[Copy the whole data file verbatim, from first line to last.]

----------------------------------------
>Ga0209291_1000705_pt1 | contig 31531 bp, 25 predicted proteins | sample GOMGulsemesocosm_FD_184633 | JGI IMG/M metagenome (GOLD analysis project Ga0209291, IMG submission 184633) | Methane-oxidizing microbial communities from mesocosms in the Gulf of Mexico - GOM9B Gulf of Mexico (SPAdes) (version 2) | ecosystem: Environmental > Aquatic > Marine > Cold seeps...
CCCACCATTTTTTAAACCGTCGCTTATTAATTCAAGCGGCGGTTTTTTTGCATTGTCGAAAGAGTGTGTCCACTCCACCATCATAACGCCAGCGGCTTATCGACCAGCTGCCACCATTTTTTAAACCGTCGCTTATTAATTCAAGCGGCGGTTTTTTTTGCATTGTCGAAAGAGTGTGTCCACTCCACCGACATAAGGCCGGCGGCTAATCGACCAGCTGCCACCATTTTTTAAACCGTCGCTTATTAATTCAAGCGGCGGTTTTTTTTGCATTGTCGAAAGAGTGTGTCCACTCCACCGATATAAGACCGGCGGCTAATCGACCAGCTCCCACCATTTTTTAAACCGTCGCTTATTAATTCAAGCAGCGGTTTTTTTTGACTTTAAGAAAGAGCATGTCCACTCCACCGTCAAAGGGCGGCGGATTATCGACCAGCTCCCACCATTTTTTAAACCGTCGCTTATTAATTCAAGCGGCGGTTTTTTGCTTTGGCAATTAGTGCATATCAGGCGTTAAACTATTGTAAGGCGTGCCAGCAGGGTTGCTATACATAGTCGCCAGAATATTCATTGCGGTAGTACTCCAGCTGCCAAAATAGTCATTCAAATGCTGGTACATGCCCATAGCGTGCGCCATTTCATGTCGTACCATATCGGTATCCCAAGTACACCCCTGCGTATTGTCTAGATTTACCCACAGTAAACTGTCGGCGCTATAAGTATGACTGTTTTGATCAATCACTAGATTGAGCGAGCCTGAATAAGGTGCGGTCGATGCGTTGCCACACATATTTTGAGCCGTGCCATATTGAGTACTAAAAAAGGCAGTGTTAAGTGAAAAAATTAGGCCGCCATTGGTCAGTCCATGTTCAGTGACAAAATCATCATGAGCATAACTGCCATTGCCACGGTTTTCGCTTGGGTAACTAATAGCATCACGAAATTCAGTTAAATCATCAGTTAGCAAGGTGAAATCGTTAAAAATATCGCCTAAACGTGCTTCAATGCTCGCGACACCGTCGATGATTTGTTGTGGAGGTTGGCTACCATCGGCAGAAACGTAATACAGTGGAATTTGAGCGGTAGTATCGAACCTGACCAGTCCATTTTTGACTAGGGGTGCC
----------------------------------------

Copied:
>Ga0209291_1000705_pt1 | contig 31531 bp, 25 predicted proteins | sample GOMGulsemesocosm_FD_184633 | JGI IMG/M metagenome (GOLD analysis project Ga0209291, IMG submission 184633) | Methane-oxidizing microbial communities from mesocosms in the Gulf of Mexico - GOM9B Gulf of Mexico (SPAdes) (version 2) | ecosystem: Environmental > Aquatic > Marine > Cold seeps...
CCCACCATTTTTTAAACCGTCGCTTATTAATTCAAGCGGCGGTTTTTTTGCATTGTCGAAAGAGTGTGTCCACTCCACCATCATAACGCCAGCGGCTTATCGACCAGCTGCCACCATTTTTTAAACCGTCGCTTATTAATTCAAGCGGCGGTTTTTTTTGCATTGTCGAAAGAGTGTGTCCACTCCACCGACATAAGGCCGGCGGCTAATCGACCAGCTGCCACCATTTTTTAAACCGTCGCTTATTAATTCAAGCGGCGGTTTTTTTTGCATTGTCGAAAGAGTGTGTCCACTCCACCGATATAAGACCGGCGGCTAATCGACCAGCTCCCACCATTTTTTAAACCGTCGCTTATTAATTCAAGCAGCGGTTTTTTTTGACTTTAAGAAAGAGCATGTCCACTCCACCGTCAAAGGGCGGCGGATTATCGACCAGCTCCCACCATTTTTTAAACCGTCGCTTATTAATTCAAGCGGCGGTTTTTTGCTTTGGCAATTAGTGCATATCAGGCGTTAAACTATTGTAAGGCGTGCCAGCAGGGTTGCTATACATAGTCGCCAGAATATTCATTGCGGTAGTACTCCAGCTGCCAAAATAGTCATTCAAATGCTGGTACATGCCCATAGCGTGCGCCATTTCATGTCGTACCATATCGGTATCCCAAGTACACCCCTGCGTATTGTCTAGATTTACCCACAGTAAACTGTCGGCGCTATAAGTATGACTGTTTTGATCAATCACTAGATTGAGCGAGCCTGAATAAGGTGCGGTCGATGCGTTGCCACACATATTTTGAGCCGTGCCATATTGAGTACTAAAAAAGGCAGTGTTAAGTGAAAAAATTAGGCCGCCATTGGTCAGTCCATGTTCAGTGACAAAATCATCATGAGCATAACTGCCATTGCCACGGTTTTCGCTTGGGTAACTAATAGCATCACGAAATTCAGTTAAATCATCAGTTAGCAAGGTGAAATCGTTAAAAATATCGCCTAAACGTGCTTCAATGCTCGCGACACCGTCGATGATTTGTTGTGGAGGTTGGCTACCATCGGCAGAAACGTAATACAGTGGAATTTGAGCGGTAGTATCGAACCTGACCAGTCCATTTTTGACTAGGGGTGCC